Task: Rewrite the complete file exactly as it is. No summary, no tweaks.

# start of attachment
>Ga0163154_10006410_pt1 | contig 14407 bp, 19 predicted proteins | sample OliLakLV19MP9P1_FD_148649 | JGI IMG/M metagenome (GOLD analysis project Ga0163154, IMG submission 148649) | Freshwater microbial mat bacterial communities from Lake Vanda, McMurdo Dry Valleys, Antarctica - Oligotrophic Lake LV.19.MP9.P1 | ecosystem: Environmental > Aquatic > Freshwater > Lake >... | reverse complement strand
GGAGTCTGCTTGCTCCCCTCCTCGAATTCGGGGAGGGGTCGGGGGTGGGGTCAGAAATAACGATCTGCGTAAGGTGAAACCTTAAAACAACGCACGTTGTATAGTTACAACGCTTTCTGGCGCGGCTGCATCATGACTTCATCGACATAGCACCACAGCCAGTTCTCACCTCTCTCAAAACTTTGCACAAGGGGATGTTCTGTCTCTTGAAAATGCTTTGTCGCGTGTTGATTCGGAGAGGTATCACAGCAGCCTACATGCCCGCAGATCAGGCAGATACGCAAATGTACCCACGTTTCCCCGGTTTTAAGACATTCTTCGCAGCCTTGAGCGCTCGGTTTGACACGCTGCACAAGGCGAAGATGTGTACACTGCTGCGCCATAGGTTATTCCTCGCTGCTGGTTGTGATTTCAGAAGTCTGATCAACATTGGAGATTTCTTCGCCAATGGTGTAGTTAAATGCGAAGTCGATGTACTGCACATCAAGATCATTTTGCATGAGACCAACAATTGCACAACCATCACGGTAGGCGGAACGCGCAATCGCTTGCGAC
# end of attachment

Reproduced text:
>Ga0163154_10006410_pt1 | contig 14407 bp, 19 predicted proteins | sample OliLakLV19MP9P1_FD_148649 | JGI IMG/M metagenome (GOLD analysis project Ga0163154, IMG submission 148649) | Freshwater microbial mat bacterial communities from Lake Vanda, McMurdo Dry Valleys, Antarctica - Oligotrophic Lake LV.19.MP9.P1 | ecosystem: Environmental > Aquatic > Freshwater > Lake >... | reverse complement strand
GGAGTCTGCTTGCTCCCCTCCTCGAATTCGGGGAGGGGTCGGGGGTGGGGTCAGAAATAACGATCTGCGTAAGGTGAAACCTTAAAACAACGCACGTTGTATAGTTACAACGCTTTCTGGCGCGGCTGCATCATGACTTCATCGACATAGCACCACAGCCAGTTCTCACCTCTCTCAAAACTTTGCACAAGGGGATGTTCTGTCTCTTGAAAATGCTTTGTCGCGTGTTGATTCGGAGAGGTATCACAGCAGCCTACATGCCCGCAGATCAGGCAGATACGCAAATGTACCCACGTTTCCCCGGTTTTAAGACATTCTTCGCAGCCTTGAGCGCTCGGTTTGACACGCTGCACAAGGCGAAGATGTGTACACTGCTGCGCCATAGGTTATTCCTCGCTGCTGGTTGTGATTTCAGAAGTCTGATCAACATTGGAGATTTCTTCGCCAATGGTGTAGTTAAATGCGAAGTCGATGTACTGCACATCAAGATCATTTTGCATGAGACCAACAATTGCACAACCATCACGGTAGGCGGAACGCGCAATCGCTTGCGAC